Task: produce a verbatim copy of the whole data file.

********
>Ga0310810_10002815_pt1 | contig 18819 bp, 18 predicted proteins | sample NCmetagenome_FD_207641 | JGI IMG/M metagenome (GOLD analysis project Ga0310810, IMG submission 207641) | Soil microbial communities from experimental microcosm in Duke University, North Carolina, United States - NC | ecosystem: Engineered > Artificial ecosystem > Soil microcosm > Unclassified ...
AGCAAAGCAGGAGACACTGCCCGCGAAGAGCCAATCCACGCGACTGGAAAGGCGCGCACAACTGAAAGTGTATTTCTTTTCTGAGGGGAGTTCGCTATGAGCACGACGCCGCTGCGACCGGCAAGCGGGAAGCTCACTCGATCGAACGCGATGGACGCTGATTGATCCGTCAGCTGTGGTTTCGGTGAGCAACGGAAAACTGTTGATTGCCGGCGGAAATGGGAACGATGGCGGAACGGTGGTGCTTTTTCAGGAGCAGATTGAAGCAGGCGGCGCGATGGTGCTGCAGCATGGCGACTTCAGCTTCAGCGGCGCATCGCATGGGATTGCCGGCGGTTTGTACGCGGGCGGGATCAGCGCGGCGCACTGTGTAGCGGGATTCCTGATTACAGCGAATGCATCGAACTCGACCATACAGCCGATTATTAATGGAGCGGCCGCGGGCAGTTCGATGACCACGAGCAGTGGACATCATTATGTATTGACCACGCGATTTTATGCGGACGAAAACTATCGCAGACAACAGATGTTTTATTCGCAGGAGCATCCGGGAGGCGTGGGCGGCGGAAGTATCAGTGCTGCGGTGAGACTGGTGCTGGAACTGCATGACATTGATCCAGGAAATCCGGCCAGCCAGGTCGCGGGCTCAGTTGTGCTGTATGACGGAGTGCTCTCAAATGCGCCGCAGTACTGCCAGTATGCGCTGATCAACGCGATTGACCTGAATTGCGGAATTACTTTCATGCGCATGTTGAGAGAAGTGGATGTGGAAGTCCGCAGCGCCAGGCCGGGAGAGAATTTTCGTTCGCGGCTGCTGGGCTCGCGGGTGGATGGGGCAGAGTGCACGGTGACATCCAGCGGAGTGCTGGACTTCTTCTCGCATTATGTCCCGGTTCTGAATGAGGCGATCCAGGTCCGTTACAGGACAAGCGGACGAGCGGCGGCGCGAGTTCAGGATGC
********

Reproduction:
>Ga0310810_10002815_pt1 | contig 18819 bp, 18 predicted proteins | sample NCmetagenome_FD_207641 | JGI IMG/M metagenome (GOLD analysis project Ga0310810, IMG submission 207641) | Soil microbial communities from experimental microcosm in Duke University, North Carolina, United States - NC | ecosystem: Engineered > Artificial ecosystem > Soil microcosm > Unclassified ...
AGCAAAGCAGGAGACACTGCCCGCGAAGAGCCAATCCACGCGACTGGAAAGGCGCGCACAACTGAAAGTGTATTTCTTTTCTGAGGGGAGTTCGCTATGAGCACGACGCCGCTGCGACCGGCAAGCGGGAAGCTCACTCGATCGAACGCGATGGACGCTGATTGATCCGTCAGCTGTGGTTTCGGTGAGCAACGGAAAACTGTTGATTGCCGGCGGAAATGGGAACGATGGCGGAACGGTGGTGCTTTTTCAGGAGCAGATTGAAGCAGGCGGCGCGATGGTGCTGCAGCATGGCGACTTCAGCTTCAGCGGCGCATCGCATGGGATTGCCGGCGGTTTGTACGCGGGCGGGATCAGCGCGGCGCACTGTGTAGCGGGATTCCTGATTACAGCGAATGCATCGAACTCGACCATACAGCCGATTATTAATGGAGCGGCCGCGGGCAGTTCGATGACCACGAGCAGTGGACATCATTATGTATTGACCACGCGATTTTATGCGGACGAAAACTATCGCAGACAACAGATGTTTTATTCGCAGGAGCATCCGGGAGGCGTGGGCGGCGGAAGTATCAGTGCTGCGGTGAGACTGGTGCTGGAACTGCATGACATTGATCCAGGAAATCCGGCCAGCCAGGTCGCGGGCTCAGTTGTGCTGTATGACGGAGTGCTCTCAAATGCGCCGCAGTACTGCCAGTATGCGCTGATCAACGCGATTGACCTGAATTGCGGAATTACTTTCATGCGCATGTTGAGAGAAGTGGATGTGGAAGTCCGCAGCGCCAGGCCGGGAGAGAATTTTCGTTCGCGGCTGCTGGGCTCGCGGGTGGATGGGGCAGAGTGCACGGTGACATCCAGCGGAGTGCTGGACTTCTTCTCGCATTATGTCCCGGTTCTGAATGAGGCGATCCAGGTCCGTTACAGGACAAGCGGACGAGCGGCGGCGCGAGTTCAGGATGC